A key tenet of Clemson University’s MBA program is empowering students to experience and solve real-world business problems while earning their advanced degrees.

Six Sigma, MBA, workplace solutions

MBA 803 students tapped classroom knowledge to solve work-related problems.
Image Credit: College of Business

The concept of ‘fixing the plane while it’s in flight’ is put into practice throughout the MBA curriculum. Working professionals in the program are applying their classroom knowledge to solve business problems they are encountering in their everyday work lives.

No better example of how workplaces are benefiting from their student-employees is MBA 803 statistics, a class led by Dee Kivett, a lecturer and Six Sigma black belt who received her MBA and Ph.D in automotive engineering from Clemson.

“This class teaches student-employees how to use data to make decisions and drive action in their professional lives,” said Kivett, who is also CEO of an upstate engineering and manufacturing consulting business. “By empowering students to apply the right statistical tool to a problem, they are becoming more effective in their jobs and bringing value to their employers.”

Each of the eight teams of working professionals identified an issue within one of their organizations and set out to find a solution. All of the teams made presentations on their challenges to cohorts and are now working with senior leadership to implement, or test their proposals.

MBA, Six Sigma, workplace solutions

Teams from various companies solved an issue at one of their organizations.
Image Credit: College of Business

The problem/solution scenarios run the gamut from streamlining manufacturing efficiencies and improving the quality of hospital patients’ food to adjusting restaurant menu pricing and server training to standardizing the shape and size of chocolate chip cookies.

Kivett said the MBA program’s project-based learning model utilizes a Six Sigma methodology that employs a tried and true statistical approach to problem solving that has been around for decades. By learning which statistical tools to use for a given problem in the workplace today, Kivett said students are more apt to retain that knowledge long after they leave the classroom.

“Unlike traditional learning which focuses on theories, practical application learning has a tendency to stick. Five years from now, students will more likely be able to go through the phases of problem solving and know the right tools to use,” Kivett added.

Applying those right tools to business practices is helping Mieke Nelson and her MBA teammates enhance a process for global tire manufacturer Michelin. A team leader, Nelson and her cohorts set out to improve a research and development process for testing tires.

Nelson is an industrial engineer at Michelin’s North American headquarters in Greenville. She works in research and development. In that role, Nelson ensures her division’s researchers and designers have everything they need to perform their jobs, effectively and efficiently. Her team set out to improve on the time involved in testing tires.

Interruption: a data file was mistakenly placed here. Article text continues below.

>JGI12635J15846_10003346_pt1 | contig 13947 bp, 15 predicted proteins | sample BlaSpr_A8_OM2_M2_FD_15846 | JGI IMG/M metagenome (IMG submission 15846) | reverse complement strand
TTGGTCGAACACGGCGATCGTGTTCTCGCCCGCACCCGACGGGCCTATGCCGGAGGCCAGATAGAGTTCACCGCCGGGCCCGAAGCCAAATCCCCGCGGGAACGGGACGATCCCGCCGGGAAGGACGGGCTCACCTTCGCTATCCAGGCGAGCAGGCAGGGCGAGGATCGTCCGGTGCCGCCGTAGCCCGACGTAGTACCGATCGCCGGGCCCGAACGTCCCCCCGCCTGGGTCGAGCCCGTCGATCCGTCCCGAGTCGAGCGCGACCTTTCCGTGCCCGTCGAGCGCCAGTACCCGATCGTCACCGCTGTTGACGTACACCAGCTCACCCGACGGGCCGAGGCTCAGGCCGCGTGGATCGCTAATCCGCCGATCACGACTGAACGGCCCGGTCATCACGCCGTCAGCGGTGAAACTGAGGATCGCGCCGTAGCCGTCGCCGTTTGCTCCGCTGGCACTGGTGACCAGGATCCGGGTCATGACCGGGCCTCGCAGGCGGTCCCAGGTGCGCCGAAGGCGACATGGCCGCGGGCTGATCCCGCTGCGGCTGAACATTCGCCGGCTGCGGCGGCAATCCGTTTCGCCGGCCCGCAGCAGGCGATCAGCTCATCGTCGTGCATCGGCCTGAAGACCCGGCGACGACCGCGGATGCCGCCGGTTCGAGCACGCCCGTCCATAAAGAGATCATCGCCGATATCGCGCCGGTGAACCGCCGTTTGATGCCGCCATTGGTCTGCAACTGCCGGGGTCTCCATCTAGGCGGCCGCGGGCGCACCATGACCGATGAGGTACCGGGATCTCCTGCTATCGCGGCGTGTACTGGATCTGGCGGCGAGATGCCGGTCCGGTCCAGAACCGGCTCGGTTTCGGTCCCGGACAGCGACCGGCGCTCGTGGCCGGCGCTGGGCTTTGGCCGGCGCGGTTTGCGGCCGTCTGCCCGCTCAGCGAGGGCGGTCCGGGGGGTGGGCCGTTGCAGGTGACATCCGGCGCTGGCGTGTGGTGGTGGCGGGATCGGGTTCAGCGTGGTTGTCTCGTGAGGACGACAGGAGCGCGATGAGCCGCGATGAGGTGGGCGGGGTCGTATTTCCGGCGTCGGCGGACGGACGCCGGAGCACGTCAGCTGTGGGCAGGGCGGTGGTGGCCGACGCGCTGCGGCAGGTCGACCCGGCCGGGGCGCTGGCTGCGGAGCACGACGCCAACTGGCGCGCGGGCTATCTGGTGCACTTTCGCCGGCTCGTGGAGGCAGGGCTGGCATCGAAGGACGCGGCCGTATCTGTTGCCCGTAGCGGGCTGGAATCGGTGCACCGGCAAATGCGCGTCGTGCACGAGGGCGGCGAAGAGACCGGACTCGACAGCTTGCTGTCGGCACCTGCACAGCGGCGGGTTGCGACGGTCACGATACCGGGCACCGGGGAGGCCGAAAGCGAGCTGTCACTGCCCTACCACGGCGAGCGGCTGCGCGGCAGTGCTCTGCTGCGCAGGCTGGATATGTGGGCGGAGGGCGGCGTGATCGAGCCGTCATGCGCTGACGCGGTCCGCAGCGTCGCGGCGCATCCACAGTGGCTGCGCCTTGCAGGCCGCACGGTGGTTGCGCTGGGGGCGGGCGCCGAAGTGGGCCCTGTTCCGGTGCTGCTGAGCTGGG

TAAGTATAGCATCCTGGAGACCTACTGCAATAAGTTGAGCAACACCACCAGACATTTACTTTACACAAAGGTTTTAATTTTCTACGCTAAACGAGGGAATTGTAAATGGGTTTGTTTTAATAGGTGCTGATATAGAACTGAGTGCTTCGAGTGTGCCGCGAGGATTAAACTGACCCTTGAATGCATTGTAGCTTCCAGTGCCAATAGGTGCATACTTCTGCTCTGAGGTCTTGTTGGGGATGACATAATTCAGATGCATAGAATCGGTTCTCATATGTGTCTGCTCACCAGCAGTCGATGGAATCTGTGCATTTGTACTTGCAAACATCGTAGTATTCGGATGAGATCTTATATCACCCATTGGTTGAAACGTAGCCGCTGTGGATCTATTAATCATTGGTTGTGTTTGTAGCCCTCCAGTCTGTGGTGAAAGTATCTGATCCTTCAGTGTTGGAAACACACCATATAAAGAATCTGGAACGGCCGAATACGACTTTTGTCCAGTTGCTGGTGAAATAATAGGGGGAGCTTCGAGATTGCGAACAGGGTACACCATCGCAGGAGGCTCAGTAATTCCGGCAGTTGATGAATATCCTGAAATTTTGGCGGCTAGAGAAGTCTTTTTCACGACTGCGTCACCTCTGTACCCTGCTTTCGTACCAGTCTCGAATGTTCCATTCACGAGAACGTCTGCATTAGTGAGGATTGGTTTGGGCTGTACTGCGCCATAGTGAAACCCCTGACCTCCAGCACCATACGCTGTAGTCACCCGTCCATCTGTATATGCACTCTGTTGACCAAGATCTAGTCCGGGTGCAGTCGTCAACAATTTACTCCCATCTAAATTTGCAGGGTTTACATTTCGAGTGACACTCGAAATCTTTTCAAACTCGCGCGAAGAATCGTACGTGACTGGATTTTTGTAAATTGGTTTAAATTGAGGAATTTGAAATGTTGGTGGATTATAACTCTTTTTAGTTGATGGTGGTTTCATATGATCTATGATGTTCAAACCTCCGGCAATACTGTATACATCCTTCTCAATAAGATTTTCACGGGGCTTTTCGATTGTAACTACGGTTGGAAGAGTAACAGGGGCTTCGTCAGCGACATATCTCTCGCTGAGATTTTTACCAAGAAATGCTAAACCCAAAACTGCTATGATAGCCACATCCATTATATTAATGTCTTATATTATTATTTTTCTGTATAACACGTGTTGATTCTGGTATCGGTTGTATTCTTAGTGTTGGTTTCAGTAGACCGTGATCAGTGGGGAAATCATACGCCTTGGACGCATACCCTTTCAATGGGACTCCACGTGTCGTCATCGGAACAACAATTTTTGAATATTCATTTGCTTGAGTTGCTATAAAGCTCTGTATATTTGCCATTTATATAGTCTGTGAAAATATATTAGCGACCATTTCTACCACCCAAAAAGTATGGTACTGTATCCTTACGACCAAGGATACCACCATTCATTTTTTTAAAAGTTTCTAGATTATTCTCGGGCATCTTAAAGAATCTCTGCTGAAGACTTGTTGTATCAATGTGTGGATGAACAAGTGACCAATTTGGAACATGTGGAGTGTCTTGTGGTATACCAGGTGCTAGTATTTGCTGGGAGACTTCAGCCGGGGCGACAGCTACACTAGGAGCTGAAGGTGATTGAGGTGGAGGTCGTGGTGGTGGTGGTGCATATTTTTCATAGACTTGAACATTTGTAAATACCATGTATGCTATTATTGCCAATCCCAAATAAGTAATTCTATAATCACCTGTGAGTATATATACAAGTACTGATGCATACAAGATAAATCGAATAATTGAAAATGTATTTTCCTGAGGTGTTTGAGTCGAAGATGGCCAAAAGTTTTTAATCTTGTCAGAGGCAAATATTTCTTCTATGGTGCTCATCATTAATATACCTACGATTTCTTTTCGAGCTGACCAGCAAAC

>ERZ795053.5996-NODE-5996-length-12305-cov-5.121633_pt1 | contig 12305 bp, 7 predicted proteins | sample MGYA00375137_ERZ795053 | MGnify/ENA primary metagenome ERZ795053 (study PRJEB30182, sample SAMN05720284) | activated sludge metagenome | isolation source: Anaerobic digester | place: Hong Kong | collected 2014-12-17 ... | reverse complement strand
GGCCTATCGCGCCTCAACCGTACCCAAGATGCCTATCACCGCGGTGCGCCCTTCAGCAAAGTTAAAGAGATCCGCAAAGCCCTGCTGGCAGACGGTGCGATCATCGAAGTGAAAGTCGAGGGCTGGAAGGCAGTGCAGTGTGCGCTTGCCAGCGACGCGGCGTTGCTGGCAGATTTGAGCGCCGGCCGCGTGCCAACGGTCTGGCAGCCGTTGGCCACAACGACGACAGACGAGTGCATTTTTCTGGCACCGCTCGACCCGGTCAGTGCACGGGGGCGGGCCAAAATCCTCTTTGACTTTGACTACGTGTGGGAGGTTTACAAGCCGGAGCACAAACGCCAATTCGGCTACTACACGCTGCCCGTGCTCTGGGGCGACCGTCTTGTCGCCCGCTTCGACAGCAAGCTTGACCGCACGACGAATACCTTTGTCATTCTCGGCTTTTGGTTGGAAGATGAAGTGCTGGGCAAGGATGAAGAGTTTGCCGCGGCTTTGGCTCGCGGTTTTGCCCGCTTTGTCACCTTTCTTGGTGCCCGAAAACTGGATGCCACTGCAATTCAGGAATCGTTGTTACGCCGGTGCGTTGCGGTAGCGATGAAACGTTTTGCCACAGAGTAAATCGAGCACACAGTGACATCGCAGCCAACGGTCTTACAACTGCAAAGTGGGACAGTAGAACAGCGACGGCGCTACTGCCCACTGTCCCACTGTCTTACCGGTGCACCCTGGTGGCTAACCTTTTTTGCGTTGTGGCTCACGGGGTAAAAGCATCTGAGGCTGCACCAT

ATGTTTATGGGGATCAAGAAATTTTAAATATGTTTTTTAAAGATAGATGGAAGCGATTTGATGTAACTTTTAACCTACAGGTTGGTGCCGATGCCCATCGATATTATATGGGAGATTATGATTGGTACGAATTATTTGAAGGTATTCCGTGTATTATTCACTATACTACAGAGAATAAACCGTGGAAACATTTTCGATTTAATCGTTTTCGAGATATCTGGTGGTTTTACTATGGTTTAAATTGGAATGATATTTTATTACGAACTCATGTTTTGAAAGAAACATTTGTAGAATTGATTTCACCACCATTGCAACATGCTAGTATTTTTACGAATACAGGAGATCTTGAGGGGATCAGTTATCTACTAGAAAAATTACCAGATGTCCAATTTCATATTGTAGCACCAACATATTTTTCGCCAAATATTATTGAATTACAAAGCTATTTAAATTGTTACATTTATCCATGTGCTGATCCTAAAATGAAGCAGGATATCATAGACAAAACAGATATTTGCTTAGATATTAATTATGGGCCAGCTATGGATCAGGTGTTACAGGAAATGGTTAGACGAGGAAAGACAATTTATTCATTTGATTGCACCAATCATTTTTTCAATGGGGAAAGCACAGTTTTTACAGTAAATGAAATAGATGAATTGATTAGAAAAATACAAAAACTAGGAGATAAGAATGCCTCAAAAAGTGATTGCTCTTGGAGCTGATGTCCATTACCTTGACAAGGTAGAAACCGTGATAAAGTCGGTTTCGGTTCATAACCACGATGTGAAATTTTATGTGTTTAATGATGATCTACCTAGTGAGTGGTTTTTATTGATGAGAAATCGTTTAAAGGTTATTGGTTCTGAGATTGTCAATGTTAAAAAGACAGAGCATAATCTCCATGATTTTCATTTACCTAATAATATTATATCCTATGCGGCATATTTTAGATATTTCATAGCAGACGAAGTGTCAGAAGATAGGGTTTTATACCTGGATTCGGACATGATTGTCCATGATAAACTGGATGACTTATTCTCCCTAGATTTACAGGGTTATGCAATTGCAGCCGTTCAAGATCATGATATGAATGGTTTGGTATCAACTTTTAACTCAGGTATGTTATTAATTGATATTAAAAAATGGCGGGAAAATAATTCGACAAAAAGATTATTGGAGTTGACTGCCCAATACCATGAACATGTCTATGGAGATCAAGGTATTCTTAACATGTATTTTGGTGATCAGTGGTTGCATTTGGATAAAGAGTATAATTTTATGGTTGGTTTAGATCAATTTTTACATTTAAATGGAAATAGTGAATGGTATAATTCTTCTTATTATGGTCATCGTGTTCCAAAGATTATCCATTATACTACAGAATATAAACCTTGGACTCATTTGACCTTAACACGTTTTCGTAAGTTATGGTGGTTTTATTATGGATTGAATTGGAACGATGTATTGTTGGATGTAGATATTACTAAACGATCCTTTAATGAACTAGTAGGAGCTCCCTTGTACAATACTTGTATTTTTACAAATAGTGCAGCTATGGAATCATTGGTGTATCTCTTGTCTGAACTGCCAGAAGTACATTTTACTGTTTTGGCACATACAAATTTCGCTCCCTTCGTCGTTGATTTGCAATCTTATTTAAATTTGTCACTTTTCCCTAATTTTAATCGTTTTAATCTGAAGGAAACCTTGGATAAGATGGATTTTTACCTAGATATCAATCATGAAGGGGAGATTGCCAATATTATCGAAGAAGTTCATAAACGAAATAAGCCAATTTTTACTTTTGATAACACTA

“Michelin is a very customer centric organization, so improving processes internally enables getting the product to market faster,” Nelson said. “Our team drilled into a lot of data and was able to identify areas that could be improved. Our solution will help streamline the testing process, which will improve employee satisfaction, and ultimately benefit customers by getting products to market more efficiently.”

The project-based learning and Six Sigma methodology was embraced by Nelson’s team for its approach to problem solving, as well as the resulting benefits it brings to a real business issue.

“Teammates especially like that the exercise allowed them to achieve an outcome that was useful to an organization,” she said. “And companies benefit from having professionals from other business sectors lending an objective eye to an issue they face.”

Kivett said the learning concept is arming students with the ability to use information long after their classroom work is completed. And in the process, students are bringing value to their employers and advancing their careers.

“This project-based learning concept is something Clemson’s MBA program prides itself on and weaves into various levels of the curriculum,” said Greg Pickett, director of MBA programs and senior associate dean of the College of Business. “By practically applying their learning to workplace issues, students are finding solutions to problems and as a result employers are reaping the power of the program while their employees are still in the classroom.”

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